Elise rubbed her eyes. “I was thinking.”

Carissa’s mouth opened, her lip squared and face scrunched, a sitcom-teenager expression of disdain. “Why don’t you just go goth now, sheesh.”

“Maybe I fell asleep.” Elise looked down at her math homework, undone, but heavily doodled. She would have to actually do it at some point.

“I have to set the table,” Carissa said. “Do you want to help or should I just set it around you?”

Elise pushed up out of her chair. Set the table for dinner, which would kill them all. She tried to think. “I don’t want a sandwich,” Elise said. “I had a sandwich at lunch.”

Carissa was up on the step stool, head in the top cupboard. “Too bad,” she said. “You’ll live.”

Elise crossed to the refrigerator and leaned against it, though her body rang with electric currents of revulsion and anxiety as she touched it. “Where’d you get it anyway?”

“Brianne’s brother’s friend Chris works at the Sub Stop.”

“Did he give it to you?”

Carissa backed down the step stool, a stack of plates in her hands. “Duh.”

Elise heard scratching inside the fridge, like a cat at the door, but it was very faint. “He just gave it to you? You didn’t have to pay? Maybe there’s something wrong with it.”

“Since when are you the sandwich police?” Carissa set her stack on the table. She wore a familiar expression, a rumpled one that predicted raised voices and tears. Elise hoped she never turned sixteen. “He just gave it to me, okay? Someone, like, canceled an order or something and it was going to be thrown out. There’s nothing wrong with it.”

Elise wanted to just nod, shrink back against the refrigerator, and let her sister win. Arguing with Carissa was excruciating, and left Elise feeling like she’d had all the blood drained out of her. But inside the fridge there was a definite tap, a vibrating thunk. “Let’s order pizza,” she said. It came out like a cough.

Carissa’s eyes narrowed. “You brat. What did you do to it?”

The fridge door handles pressed into Elise’s spine. “I didn’t do anything.”

Three steps and Carissa was across the kitchen, arms reaching around Elise for the door. “If you ruined it like that time with the fried chicken,” she said between gritted teeth and yanks on her sister’s fingers, “I am going to kill you.”

Elise felt her hands slip off the textured plastic, her knuckles burning and crushed inside her sister’s grip. “Please,” she squealed. “Don’t, Carissa, it’s a monster!”

The opening door pitched her out of the way.

The refrigerator was still, but the suspicious kind of still when all the roaches have scrabbled back into the walls. The sandwich sat, fat, jaunty and delicious, in the middle of its shelf. Festive layers of vegetable and cheese propped the bread open like a grin.

“You need serious mental help,” Carissa said.

Elise peered over her sister’s arm.  A thin orangey-pink liquid pooled on the tray beneath the bread. “Look,” she said. “What’s that? It’s leaking.” Elise could smell the sharp, wretched vinegar of it.

Carissa reached into the refrigerator–Elise froze, waiting for the black legs to flick out of the sandwich and pierce her sister’s wrist, but the sandwich just sat there like a sandwich–and swiped a finger in the liquid. “It’s just thousand island,” she said, and stuck the finger in her mouth. Something passed over her face, a bad thought perhaps. The finger popped out of her lips. “Go move your school stuff,” Carissa said. “Mom will be home in a few.”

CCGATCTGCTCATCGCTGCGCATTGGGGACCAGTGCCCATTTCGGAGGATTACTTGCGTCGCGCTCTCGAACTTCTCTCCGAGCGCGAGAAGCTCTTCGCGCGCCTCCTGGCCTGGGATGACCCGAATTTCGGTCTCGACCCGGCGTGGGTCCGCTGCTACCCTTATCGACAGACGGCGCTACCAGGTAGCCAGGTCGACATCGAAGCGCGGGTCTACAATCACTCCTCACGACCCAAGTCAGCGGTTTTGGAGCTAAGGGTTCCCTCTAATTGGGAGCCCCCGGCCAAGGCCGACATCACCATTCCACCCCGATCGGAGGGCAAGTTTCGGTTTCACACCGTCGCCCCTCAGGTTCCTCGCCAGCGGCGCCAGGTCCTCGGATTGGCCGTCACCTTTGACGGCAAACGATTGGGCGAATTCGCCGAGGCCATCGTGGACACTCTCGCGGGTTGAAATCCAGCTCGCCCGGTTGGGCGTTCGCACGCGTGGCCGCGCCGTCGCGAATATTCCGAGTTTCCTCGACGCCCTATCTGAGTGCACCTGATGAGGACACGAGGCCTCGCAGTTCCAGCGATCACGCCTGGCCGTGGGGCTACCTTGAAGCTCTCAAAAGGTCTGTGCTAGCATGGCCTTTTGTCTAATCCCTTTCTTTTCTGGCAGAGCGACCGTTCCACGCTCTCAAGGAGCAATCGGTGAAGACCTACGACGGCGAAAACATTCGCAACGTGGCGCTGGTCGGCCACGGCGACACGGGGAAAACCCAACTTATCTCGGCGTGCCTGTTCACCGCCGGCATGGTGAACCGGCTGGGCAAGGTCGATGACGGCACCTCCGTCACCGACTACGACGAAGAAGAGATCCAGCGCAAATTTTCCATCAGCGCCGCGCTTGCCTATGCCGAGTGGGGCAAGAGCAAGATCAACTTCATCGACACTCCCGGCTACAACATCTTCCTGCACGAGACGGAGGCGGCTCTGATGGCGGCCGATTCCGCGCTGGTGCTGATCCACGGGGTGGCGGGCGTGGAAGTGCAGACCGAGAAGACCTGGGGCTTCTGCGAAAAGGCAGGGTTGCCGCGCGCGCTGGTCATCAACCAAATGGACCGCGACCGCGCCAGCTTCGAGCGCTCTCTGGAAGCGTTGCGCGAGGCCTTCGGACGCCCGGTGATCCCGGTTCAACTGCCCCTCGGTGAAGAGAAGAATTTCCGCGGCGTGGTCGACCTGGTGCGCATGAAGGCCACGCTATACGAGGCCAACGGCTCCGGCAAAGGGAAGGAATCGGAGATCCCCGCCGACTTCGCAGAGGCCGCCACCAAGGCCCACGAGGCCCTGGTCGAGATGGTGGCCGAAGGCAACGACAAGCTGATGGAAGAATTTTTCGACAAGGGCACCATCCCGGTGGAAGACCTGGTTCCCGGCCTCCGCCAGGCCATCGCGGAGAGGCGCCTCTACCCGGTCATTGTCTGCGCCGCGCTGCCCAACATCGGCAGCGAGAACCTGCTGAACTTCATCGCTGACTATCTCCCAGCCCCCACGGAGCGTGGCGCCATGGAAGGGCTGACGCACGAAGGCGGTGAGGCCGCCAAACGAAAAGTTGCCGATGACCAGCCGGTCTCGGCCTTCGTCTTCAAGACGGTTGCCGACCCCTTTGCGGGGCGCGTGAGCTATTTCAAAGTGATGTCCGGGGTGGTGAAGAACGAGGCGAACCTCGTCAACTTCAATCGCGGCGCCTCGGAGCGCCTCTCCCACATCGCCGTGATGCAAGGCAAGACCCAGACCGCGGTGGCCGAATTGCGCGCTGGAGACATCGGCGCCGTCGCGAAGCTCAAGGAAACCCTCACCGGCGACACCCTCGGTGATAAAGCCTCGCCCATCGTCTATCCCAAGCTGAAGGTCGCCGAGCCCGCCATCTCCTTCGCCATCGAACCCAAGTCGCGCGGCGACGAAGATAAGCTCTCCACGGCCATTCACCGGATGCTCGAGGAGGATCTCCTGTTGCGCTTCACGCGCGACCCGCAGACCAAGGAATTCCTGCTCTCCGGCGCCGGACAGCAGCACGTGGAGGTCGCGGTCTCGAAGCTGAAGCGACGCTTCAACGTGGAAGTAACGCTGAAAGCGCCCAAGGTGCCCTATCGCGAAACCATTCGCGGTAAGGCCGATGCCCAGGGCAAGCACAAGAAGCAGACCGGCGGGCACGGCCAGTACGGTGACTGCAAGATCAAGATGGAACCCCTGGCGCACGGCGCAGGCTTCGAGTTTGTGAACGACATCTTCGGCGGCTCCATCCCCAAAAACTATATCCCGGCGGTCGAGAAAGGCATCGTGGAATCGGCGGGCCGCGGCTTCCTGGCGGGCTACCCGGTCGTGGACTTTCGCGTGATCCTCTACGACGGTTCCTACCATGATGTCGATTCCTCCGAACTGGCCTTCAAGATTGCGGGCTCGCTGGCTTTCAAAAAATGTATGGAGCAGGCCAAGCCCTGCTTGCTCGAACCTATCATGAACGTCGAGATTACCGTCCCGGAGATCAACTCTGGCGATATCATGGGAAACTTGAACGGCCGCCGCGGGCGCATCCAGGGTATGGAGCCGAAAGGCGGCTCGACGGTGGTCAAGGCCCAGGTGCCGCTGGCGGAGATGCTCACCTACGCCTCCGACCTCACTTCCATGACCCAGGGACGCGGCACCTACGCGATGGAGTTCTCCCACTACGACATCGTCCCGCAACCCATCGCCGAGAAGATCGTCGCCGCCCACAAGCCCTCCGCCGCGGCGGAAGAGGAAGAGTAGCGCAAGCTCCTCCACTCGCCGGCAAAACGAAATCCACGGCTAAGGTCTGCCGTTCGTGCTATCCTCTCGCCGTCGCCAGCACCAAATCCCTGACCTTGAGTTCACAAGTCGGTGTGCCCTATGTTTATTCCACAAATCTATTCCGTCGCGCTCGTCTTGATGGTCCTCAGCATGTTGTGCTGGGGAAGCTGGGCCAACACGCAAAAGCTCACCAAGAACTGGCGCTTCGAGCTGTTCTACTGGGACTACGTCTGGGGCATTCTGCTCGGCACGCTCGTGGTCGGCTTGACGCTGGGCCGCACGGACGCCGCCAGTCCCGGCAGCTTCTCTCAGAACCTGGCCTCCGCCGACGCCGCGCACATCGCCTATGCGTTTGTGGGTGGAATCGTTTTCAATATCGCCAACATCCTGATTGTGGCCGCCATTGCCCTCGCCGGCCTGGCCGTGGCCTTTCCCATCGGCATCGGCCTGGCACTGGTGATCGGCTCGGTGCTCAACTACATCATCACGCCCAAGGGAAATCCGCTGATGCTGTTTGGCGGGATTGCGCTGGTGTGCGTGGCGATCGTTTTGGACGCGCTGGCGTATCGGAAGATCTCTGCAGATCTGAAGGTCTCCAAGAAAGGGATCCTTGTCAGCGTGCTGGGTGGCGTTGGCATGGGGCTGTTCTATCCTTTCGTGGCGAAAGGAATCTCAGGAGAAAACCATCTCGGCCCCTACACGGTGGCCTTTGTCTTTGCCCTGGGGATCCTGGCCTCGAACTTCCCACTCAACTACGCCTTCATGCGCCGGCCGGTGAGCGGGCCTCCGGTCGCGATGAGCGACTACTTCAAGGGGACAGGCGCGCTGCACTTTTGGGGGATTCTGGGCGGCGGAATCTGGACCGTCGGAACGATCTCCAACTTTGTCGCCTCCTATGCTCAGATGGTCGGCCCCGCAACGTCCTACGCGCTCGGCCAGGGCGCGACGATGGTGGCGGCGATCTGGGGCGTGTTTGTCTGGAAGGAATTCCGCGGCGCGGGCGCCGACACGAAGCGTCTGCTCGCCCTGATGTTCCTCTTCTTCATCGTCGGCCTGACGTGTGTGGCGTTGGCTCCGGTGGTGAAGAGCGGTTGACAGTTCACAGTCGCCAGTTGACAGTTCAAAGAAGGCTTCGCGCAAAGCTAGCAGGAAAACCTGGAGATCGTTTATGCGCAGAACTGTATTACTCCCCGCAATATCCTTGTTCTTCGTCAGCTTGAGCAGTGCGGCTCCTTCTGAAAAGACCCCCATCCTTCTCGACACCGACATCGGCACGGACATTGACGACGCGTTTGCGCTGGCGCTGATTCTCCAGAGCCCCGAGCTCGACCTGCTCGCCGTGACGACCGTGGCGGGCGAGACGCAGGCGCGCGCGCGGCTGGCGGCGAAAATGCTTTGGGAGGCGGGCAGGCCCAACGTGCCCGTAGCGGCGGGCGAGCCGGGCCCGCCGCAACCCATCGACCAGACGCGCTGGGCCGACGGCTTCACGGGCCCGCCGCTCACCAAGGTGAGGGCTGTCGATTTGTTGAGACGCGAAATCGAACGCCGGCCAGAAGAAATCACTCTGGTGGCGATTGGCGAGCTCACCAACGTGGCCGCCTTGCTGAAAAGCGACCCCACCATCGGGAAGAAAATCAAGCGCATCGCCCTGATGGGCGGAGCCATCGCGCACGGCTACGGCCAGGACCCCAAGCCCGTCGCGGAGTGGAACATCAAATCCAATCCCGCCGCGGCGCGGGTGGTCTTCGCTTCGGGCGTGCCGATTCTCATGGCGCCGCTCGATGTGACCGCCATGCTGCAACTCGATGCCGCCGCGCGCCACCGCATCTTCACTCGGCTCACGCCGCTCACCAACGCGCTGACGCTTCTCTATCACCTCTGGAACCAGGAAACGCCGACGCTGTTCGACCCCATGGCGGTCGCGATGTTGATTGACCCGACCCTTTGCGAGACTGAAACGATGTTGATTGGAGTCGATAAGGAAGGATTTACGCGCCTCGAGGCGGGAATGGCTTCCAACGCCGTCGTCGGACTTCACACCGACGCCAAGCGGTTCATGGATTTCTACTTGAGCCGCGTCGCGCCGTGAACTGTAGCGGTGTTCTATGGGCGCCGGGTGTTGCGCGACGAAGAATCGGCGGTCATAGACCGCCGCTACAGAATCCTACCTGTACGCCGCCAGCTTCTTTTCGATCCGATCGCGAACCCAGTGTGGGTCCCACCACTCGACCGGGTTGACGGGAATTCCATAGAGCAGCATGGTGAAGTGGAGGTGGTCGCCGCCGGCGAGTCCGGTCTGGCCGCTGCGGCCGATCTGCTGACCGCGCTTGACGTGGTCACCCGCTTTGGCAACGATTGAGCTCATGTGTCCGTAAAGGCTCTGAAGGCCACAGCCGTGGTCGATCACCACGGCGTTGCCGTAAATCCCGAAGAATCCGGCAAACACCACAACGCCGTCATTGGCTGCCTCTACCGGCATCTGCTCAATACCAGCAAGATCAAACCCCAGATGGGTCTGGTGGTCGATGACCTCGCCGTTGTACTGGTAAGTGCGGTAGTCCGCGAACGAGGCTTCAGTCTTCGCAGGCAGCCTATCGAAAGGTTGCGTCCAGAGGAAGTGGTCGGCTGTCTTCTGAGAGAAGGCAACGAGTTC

Elise stood alone in the kitchen, staring at the refrigerator. Carissa had gone upstairs with her cellphone, and as soon as she left the hive-humming had begun. It was louder this time and had a metallic edge to it, like a chainsaw far away.

Mom would be home soon, and once she was home she and Dad and Carissa would be in the kitchen, and the monster would do whatever it was planning to do. If Elise was going to stop it, she had to do it now.

Elise pulled open the knife drawer and touched the handles of the knives lined up inside. The cleaver was the meanest-looking; it would feel safe to hold it. But the fridge was a tight space and the cleaver blade was long and wide. Elise closed her hand around the polished handle of a short, bright paring knife. Her mother had told her many times–almost as many times as Elise had touched the knife–that it was very sharp.

She’d never tried to use a knife against a monster before.

The buzzing sound was inside her, now, bees coursing in a circle knot. The distance across the kitchen was so long; Elise had never noticed how much linoleum lay between the counter and the fridge. Miles. She crossed it in less time than it took to take a deep breath. She opened the fridge. The handle of the knife fit snug between the fat muscle of her thumb and fingers.

There was the monster, still in its sandwich guise. It smiled patiently at Elise. Elise was not fooled.

The buzzing rose in volume until it was so loud Elise had to grit her teeth against it. Someone must be able to hear it, Dad in his office or Carissa in her bedroom. But if they did, nobody came.

The bread flapped once, twice. Elise’s stomach jumped.

A fat belching sound came from the fridge, the squeezing jokey fart of a whoopee cushion, and more of the pink liquid squirted from the sandwich, splatting over the side of the tray. The bread began to lift.

Black segmented legs unfolded inside the bread, the unnerving knobby joints of a crab. The legs kept coming, so many and so long that Elise didn’t know how they’d ever hidden in there. The bread fell off onto the shelf, exposing a segmented carapace, a black body paneled like a lobster’s, but longer, mottled with sticky bits of cheese and lettuce.